European editorials on Thursday discussed the conflict in Sudan as well as the significance of the beginning of court proceedings against the former Iraqi dictator, Saddam Hussein.
La Repubblica from Rome called it “the first action for the restored sovereignty in Iraq.” But it described that sovereignty as “merely formal” and said it has yet to be tested. Handing over Saddam Hussein from U.S. to Iraqi authority is a gesture, the paper noted.
The Czech paper Pravo saw the gesture as lacking in credibility. It said the official handover of power from the occupiers to the Iraqi government was itself odd, with Iraq's U.S. administrator, Paul Bremer, handing over power in secret and escaping the bloody chaos in a helicopter. But the handing over of Saddam Hussein has even less credibility, the daily wrote: After all, once he’s been questioned by the Iraqi authorities, where does he land up? In an American prison.
The German paper die tageszeitung was also sceptical. The trial won’t have legitimacy if it’s run under the authority of the current unelected regime. Only if the tribunal is set up under the authority of a freely elected government will it come out from under the shadow of the U.S., the daily concluded.
Finally on this topic, the regional French paper Ouest France took a more positive view. One of the worst tyrants in the middle east will receive all legal guarantees, it said. That’s more than the Kurds got, who were gassed at Saddam’s command, or the Iraqi and Iranian soldiers who were sent to an endless slaughter, or those who died from the torture they received in the cellars of the political police. Saddam however will get a real trial in front of a real court. And that's good, the paper wrote.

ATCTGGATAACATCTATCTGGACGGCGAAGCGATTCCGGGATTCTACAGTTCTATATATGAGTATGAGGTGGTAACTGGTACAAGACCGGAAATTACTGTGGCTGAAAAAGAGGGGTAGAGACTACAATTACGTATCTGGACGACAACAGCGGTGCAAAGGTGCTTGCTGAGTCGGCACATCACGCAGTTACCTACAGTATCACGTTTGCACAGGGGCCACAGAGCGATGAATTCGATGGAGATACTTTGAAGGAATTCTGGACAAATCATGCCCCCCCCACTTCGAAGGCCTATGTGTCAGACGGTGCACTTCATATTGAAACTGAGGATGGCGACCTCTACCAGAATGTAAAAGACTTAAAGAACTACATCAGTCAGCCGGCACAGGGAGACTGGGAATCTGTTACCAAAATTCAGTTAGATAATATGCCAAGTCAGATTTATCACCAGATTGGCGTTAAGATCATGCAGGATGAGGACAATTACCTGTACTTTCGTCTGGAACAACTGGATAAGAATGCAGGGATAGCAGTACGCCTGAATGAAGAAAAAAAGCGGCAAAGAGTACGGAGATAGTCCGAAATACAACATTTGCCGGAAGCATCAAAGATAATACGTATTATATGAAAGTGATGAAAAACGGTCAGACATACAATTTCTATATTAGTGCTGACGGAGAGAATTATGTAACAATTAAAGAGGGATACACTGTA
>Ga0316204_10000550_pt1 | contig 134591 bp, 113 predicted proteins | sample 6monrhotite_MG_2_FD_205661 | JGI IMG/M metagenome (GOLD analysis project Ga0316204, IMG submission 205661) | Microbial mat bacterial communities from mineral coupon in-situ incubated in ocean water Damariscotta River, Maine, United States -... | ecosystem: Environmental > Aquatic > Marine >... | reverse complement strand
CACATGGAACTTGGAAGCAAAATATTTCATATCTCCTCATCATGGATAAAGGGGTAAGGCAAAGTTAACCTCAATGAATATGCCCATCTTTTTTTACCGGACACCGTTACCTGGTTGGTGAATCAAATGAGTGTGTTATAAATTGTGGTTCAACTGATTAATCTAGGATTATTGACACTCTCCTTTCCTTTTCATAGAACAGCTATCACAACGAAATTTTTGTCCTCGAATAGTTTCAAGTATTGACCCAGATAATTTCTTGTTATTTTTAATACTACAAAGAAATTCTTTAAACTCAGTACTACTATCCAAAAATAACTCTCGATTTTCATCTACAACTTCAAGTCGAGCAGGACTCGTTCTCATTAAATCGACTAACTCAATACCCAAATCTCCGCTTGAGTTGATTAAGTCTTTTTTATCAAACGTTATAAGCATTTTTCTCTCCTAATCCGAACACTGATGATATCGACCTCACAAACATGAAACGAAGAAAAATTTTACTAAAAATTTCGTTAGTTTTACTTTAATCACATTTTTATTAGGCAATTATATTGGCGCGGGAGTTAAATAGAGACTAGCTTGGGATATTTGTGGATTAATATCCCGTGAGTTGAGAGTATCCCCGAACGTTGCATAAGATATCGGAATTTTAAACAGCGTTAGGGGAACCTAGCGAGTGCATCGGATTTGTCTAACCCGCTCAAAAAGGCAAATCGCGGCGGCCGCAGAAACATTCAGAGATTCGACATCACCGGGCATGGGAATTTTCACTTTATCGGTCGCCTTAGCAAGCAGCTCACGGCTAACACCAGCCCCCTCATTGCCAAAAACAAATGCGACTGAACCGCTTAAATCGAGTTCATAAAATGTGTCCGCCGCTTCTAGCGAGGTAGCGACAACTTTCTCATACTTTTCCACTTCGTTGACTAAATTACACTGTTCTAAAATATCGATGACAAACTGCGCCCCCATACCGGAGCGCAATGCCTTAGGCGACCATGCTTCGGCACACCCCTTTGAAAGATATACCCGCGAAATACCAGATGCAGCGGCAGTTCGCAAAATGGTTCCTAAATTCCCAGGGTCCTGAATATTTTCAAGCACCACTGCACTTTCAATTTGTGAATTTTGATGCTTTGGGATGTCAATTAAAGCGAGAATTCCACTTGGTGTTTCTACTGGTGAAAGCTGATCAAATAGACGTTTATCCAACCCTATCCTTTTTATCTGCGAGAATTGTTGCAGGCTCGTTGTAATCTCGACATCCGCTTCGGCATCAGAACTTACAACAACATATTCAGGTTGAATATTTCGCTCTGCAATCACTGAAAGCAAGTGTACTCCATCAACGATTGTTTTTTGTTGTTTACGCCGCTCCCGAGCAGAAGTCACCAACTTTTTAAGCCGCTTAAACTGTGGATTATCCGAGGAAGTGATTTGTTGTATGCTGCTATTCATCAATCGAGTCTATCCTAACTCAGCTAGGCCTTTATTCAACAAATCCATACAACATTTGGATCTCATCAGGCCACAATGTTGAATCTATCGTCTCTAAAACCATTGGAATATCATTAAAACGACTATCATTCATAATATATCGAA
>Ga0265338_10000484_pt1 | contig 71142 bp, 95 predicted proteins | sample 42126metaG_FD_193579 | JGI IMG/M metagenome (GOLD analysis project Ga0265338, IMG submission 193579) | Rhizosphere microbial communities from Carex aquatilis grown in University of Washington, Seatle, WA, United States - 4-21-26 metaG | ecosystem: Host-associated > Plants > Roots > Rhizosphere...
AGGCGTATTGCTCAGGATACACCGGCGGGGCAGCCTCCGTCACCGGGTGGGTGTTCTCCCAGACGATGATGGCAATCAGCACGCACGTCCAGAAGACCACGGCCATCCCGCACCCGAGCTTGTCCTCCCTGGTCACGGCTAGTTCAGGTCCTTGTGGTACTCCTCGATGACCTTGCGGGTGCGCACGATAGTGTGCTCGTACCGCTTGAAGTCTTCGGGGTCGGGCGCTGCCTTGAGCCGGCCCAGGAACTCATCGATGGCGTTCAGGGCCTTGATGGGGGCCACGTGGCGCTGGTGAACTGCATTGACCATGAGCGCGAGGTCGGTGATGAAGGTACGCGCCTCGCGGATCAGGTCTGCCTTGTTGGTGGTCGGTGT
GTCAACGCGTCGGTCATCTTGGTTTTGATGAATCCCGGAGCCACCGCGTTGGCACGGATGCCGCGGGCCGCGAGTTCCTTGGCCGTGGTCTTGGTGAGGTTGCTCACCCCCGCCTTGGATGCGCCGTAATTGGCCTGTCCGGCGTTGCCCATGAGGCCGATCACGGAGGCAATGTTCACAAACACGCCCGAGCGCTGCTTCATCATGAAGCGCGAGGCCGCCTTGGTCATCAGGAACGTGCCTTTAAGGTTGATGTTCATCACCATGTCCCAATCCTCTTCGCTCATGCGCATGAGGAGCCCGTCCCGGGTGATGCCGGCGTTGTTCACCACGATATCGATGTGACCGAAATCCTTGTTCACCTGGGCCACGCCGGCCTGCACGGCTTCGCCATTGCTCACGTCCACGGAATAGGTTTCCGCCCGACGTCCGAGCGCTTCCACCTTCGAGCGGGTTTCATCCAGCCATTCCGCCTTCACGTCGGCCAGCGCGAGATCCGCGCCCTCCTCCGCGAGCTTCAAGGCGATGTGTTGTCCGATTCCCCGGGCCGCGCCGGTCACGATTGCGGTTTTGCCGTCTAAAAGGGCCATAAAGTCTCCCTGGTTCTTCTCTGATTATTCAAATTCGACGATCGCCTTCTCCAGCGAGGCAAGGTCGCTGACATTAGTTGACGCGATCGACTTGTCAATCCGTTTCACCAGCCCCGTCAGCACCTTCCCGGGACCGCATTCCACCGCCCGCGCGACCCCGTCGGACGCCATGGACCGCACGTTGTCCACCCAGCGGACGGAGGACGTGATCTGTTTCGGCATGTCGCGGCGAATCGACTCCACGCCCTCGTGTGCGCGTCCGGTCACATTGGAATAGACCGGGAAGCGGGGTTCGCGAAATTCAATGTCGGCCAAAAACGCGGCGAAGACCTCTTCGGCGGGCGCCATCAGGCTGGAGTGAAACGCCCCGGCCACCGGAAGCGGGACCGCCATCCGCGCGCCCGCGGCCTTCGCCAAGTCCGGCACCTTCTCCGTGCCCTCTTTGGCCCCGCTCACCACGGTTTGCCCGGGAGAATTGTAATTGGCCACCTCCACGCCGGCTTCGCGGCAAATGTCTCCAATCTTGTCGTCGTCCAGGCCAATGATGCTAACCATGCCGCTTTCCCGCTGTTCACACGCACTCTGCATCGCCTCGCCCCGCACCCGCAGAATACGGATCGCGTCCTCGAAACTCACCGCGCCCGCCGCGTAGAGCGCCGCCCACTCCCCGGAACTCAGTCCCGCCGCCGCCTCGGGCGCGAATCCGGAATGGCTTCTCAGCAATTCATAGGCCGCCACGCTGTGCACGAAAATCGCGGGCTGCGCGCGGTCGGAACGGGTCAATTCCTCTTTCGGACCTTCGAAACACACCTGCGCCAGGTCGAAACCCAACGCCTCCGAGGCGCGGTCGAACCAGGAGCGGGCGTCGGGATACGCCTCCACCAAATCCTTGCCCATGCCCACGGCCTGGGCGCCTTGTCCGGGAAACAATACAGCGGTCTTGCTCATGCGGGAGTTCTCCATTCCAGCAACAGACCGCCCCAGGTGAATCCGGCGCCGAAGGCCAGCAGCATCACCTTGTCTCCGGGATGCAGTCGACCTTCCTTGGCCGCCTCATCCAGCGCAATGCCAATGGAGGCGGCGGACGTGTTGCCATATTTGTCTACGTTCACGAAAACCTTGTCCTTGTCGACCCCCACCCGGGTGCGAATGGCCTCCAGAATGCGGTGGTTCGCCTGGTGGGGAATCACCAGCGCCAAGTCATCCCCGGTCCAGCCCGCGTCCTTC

The horrors of Darfur in the west of Sudan, where government-backed militias have been carrying out a campaign of destruction, have finally begun to involve the world’s major political players, with both U.S. Secretary of State Colin Powell and U.N. Secretary General Kofi Annan visiting Sudan for talks with the government. For months the world has been soft-pedalling the issue, until now there’s a likelihood that a million people may die.
Under the headline, “World slowly wakes up to a catastrophe,” the British Daily Telegraph said: “The outside world, or more precisely the United States, is at last stirring itself to make amends for this scandalous procrastination.” Sudan was hoping that it could get away with its actions in the west after it had signed a peace deal with rebels in the south, the paper continued. But “the two-day visit to Sudan by such a senior American official has served notice to Khartoum that Darfur is now the key to its relationship with Washington,” according to the daily. The Norwegian Aftenposten pointed out that the international community’s efforts contributed to the resolution of the conflict in the south of Sudan, which shows that efforts put in to mediation can pay off. But it’s also true that the two sides in a conflict must show good will, if a solution is to be found, the paper said. Now it’s up to the Sudanese government to react positively to the demands coming from around the world. They have to do so now, the daily commented.